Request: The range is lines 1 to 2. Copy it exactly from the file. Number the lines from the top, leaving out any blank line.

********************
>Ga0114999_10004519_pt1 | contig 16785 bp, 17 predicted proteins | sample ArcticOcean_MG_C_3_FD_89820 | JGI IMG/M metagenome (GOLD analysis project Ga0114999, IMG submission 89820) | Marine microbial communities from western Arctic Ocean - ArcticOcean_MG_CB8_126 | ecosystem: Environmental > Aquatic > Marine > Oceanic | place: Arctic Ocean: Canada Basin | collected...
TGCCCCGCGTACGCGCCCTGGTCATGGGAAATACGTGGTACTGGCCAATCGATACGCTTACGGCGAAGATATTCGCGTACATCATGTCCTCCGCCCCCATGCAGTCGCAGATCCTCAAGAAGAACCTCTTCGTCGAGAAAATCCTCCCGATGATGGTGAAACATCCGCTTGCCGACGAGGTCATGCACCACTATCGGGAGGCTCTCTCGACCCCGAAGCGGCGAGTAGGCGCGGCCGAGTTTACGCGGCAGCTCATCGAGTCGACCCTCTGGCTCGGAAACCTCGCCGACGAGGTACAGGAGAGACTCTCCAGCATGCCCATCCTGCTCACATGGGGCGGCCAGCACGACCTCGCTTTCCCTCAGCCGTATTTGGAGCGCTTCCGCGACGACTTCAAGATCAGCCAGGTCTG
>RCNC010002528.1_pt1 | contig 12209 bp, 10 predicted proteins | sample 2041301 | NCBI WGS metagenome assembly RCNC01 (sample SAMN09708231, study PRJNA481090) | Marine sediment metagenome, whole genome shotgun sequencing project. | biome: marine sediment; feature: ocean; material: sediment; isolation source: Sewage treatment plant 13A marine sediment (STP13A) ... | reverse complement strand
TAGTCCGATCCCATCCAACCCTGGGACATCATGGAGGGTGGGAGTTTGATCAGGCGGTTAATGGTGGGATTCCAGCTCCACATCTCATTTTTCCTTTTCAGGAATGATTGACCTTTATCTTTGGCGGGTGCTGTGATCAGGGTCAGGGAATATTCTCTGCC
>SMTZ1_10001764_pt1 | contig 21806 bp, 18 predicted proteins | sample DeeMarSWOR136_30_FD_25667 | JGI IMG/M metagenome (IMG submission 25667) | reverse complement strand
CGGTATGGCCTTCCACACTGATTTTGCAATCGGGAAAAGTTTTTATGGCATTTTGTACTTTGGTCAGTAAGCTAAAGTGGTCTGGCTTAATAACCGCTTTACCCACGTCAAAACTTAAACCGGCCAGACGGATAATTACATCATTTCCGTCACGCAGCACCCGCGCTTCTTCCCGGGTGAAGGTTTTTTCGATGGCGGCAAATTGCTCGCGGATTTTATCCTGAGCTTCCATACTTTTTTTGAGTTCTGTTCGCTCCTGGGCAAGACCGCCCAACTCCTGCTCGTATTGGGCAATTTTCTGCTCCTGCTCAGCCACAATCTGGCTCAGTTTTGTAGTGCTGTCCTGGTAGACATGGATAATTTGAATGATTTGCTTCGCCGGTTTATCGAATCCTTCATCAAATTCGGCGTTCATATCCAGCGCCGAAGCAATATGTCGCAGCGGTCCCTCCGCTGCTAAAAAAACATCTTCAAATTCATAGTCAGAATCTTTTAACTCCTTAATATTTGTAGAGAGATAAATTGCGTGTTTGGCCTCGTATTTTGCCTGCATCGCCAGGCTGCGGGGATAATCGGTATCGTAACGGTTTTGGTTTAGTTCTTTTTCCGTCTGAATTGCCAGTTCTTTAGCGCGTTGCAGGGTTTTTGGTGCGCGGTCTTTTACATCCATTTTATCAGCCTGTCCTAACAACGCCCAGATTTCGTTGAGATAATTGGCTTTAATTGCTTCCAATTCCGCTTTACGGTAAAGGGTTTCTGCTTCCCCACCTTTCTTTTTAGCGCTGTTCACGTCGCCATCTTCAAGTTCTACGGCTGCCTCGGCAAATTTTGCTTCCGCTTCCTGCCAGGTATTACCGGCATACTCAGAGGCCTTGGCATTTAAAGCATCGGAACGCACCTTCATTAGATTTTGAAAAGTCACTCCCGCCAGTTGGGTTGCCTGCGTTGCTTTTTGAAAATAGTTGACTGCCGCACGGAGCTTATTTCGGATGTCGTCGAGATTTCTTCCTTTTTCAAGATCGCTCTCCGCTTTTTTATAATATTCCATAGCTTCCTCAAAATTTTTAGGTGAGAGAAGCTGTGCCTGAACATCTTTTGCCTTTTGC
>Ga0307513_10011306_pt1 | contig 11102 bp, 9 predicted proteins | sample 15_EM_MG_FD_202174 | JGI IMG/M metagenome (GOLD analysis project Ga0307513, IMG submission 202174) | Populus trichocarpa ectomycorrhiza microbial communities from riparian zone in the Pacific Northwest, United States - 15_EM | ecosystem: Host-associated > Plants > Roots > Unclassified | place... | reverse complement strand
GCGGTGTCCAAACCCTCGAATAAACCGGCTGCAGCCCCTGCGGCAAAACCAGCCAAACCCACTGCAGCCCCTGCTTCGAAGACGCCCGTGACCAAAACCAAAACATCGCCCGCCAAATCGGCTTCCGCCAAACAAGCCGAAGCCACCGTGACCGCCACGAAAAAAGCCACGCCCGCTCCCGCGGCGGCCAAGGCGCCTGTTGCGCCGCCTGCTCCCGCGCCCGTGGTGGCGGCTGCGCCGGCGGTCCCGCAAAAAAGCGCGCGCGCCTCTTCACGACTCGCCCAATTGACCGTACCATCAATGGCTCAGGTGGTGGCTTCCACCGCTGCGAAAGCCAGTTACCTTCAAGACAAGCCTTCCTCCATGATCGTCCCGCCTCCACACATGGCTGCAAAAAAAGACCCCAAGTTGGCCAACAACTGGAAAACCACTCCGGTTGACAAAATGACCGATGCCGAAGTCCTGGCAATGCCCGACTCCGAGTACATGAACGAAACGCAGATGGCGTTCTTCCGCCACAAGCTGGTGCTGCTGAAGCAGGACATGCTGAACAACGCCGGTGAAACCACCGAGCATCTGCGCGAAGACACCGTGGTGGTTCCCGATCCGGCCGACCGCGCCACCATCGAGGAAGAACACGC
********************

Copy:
>Ga0114999_10004519_pt1 | contig 16785 bp, 17 predicted proteins | sample ArcticOcean_MG_C_3_FD_89820 | JGI IMG/M metagenome (GOLD analysis project Ga0114999, IMG submission 89820) | Marine microbial communities from western Arctic Ocean - ArcticOcean_MG_CB8_126 | ecosystem: Environmental > Aquatic > Marine > Oceanic | place: Arctic Ocean: Canada Basin | collected...
TGCCCCGCGTACGCGCCCTGGTCATGGGAAATACGTGGTACTGGCCAATCGATACGCTTACGGCGAAGATATTCGCGTACATCATGTCCTCCGCCCCCATGCAGTCGCAGATCCTCAAGAAGAACCTCTTCGTCGAGAAAATCCTCCCGATGATGGTGAAACATCCGCTTGCCGACGAGGTCATGCACCACTATCGGGAGGCTCTCTCGACCCCGAAGCGGCGAGTAGGCGCGGCCGAGTTTACGCGGCAGCTCATCGAGTCGACCCTCTGGCTCGGAAACCTCGCCGACGAGGTACAGGAGAGACTCTCCAGCATGCCCATCCTGCTCACATGGGGCGGCCAGCACGACCTCGCTTTCCCTCAGCCGTATTTGGAGCGCTTCCGCGACGACTTCAAGATCAGCCAGGTCTG